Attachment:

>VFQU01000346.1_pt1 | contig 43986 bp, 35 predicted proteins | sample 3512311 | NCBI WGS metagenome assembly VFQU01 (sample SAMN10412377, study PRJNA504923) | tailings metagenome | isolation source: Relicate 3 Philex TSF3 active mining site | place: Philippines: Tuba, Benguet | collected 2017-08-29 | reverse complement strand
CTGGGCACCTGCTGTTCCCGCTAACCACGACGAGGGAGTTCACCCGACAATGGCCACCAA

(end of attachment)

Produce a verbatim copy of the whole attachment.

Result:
>VFQU01000346.1_pt1 | contig 43986 bp, 35 predicted proteins | sample 3512311 | NCBI WGS metagenome assembly VFQU01 (sample SAMN10412377, study PRJNA504923) | tailings metagenome | isolation source: Relicate 3 Philex TSF3 active mining site | place: Philippines: Tuba, Benguet | collected 2017-08-29 | reverse complement strand
CTGGGCACCTGCTGTTCCCGCTAACCACGACGAGGGAGTTCACCCGACAATGGCCACCAA